December is Procrastination Awareness Month

December is Procrastination Awareness Month
“Procrastination makes easy things hard, hard things harder.”—Mason Cooley

According to the blog, December is Procrastination Awareness month. And it arrives at just the right time when the deadline for all of our New Year’s Resolutions is fast approaching. If you’ve been putting off working on your goals, now is the time to get into high gear and to learn once and for all how to break the procrastination habit.

Here are some books that can help.

Getting Organized at Work by Kenneth Zeigler This book features 24 tips, tools, and strategies that are aimed toward helping readers analyze their use of time, ferret out inefficiencies, and change bad habits—including procrastination.

Eat That Frog!: 21 Great Ways to Stop Procrastinating and Get More Done in Less Time by Brian Tracy Based on a famous quote by Mark Twain Eat That Frog provides 21 effective methods for conquering procrastination and accomplishing more. It’s nice and short. I listened to the audio version in just a few settings.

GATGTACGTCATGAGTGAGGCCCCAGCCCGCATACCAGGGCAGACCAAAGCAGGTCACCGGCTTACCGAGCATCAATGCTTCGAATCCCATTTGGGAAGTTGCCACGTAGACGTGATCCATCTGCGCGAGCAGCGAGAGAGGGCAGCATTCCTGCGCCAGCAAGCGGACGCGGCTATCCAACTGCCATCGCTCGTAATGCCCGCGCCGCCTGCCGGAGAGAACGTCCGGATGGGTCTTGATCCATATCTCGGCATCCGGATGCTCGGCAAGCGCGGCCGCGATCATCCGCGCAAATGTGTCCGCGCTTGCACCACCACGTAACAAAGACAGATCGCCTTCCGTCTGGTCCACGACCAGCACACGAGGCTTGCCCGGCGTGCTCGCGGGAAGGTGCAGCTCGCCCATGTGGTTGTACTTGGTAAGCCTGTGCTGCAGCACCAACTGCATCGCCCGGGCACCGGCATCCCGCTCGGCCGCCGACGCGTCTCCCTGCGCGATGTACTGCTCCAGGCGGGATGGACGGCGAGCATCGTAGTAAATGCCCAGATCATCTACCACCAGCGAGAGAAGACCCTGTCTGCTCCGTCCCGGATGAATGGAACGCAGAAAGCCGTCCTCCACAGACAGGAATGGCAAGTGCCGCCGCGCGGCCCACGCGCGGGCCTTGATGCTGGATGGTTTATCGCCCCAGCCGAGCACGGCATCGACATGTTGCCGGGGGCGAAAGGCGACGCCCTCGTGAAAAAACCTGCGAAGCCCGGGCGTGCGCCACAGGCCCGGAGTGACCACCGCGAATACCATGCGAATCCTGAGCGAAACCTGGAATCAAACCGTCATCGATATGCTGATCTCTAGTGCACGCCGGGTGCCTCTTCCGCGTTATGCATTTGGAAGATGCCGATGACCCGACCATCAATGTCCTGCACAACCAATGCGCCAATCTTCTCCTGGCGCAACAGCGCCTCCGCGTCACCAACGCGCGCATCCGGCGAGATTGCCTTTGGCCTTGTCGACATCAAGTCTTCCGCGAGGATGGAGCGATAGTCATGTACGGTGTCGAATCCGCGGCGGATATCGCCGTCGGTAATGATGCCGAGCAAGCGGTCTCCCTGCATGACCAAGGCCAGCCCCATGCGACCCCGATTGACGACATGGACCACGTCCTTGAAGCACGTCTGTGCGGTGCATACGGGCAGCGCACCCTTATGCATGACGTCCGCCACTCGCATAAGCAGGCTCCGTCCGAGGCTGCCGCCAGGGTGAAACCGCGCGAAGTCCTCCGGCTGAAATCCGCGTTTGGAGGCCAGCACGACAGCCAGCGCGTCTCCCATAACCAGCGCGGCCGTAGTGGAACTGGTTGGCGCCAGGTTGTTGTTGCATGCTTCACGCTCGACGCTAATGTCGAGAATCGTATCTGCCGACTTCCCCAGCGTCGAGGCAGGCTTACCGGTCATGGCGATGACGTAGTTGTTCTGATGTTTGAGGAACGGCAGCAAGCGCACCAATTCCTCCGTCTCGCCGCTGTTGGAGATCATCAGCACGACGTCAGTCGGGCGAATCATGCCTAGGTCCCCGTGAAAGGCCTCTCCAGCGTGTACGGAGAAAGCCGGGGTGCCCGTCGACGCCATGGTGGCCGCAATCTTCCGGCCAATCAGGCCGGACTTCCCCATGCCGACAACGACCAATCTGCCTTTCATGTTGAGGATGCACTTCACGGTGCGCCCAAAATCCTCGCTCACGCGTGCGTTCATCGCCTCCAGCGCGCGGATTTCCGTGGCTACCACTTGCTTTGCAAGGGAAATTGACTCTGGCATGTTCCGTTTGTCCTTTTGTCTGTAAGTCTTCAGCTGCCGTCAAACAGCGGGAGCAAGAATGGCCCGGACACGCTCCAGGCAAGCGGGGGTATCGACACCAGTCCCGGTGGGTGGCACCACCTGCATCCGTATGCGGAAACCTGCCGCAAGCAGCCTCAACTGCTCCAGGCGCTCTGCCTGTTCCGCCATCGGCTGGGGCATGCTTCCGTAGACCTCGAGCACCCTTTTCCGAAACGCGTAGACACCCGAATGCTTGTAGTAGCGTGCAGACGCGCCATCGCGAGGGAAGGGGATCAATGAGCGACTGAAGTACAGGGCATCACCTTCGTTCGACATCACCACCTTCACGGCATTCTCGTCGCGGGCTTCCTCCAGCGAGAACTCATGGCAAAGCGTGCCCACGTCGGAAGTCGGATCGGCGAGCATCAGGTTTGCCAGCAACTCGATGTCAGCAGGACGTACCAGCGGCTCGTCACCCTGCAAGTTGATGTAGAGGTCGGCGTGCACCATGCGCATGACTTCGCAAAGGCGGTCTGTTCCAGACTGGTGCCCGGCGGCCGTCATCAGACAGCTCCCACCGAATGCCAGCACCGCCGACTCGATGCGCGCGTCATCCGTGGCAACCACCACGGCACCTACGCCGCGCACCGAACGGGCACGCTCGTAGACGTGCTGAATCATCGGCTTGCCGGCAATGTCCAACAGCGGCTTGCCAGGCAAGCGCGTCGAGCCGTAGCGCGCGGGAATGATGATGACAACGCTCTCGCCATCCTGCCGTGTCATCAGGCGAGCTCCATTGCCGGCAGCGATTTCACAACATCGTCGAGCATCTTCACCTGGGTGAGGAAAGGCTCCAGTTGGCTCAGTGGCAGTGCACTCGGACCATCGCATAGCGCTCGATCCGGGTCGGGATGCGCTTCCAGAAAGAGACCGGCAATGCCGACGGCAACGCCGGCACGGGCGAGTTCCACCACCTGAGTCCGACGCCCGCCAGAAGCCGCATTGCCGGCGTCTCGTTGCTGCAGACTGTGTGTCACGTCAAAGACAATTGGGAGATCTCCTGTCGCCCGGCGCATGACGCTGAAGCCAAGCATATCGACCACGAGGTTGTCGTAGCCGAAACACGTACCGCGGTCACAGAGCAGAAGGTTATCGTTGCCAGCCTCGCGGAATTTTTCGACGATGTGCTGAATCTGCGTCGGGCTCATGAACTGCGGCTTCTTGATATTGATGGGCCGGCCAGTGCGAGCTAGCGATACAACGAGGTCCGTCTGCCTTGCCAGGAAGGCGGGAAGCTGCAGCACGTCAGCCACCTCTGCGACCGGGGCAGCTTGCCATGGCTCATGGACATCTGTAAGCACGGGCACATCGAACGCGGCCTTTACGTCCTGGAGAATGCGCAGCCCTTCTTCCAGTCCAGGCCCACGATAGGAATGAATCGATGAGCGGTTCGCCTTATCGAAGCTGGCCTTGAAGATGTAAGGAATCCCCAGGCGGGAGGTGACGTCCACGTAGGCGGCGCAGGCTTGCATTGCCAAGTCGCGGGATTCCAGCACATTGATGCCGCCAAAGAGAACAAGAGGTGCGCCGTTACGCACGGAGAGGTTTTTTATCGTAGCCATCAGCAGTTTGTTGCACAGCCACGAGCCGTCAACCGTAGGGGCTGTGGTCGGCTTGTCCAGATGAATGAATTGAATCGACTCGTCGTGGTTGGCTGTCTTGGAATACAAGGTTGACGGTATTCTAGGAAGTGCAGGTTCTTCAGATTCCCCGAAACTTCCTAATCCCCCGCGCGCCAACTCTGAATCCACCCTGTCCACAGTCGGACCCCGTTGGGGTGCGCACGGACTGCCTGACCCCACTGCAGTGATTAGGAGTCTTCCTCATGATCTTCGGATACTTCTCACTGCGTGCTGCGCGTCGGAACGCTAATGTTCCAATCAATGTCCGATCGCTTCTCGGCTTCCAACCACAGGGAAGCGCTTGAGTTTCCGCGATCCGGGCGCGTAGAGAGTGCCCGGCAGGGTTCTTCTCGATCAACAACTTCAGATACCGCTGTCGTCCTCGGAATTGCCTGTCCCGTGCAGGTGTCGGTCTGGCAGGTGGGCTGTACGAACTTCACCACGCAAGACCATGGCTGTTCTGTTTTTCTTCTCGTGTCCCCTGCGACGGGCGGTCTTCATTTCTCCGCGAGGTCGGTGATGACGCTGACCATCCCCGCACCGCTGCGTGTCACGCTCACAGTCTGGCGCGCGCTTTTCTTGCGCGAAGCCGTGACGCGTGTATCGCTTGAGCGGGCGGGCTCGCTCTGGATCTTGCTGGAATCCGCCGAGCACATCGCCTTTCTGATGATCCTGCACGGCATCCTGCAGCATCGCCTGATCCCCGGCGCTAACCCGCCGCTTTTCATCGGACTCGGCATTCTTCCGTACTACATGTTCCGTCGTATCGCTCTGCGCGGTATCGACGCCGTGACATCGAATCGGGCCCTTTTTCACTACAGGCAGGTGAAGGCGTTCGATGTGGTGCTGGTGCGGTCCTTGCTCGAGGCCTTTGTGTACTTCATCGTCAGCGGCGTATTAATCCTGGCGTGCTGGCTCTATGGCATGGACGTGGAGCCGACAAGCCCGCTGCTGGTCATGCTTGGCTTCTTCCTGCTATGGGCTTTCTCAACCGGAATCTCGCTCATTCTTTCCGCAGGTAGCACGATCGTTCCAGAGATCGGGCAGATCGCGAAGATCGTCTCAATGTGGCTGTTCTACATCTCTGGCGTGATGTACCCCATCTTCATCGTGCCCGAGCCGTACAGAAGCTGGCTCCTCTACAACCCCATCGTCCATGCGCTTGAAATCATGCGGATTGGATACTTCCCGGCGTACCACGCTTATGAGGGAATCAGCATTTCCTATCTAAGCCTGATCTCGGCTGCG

The Now Habit: A Strategic Program for Overcoming Procrastination and Enjoying Guilt-Free Play by Neil A. Fiore While this title is very popular in both electronic and print formats on Amazon and at the Brooklyn Public Library, I have yet to read the entire book. However, I’ve read so many great reviews I feel confident giving it a recommendation.

See You Later Procrastinator! (Get it Done) by Pamela Espeland and Elizabeth Verdick I love this cute little self-help book. It’s intended for kids, yet I found that the easy ideas can be used successfully by anyone who wants to put an end to their procrastination habit.

Anxious 9 to 5: How to Beat Worry, Stop Second Guessing Yourself and Work with Confidence by Larina Kase Sometimes we put off certain activities and tasks because of the anxiety they produce in us. The way to overcome this type of anxiety, according to Kase, is to confront it. Kase teaches readers how to keep doing an activity that they’d usually avoid until a positive result occurs.

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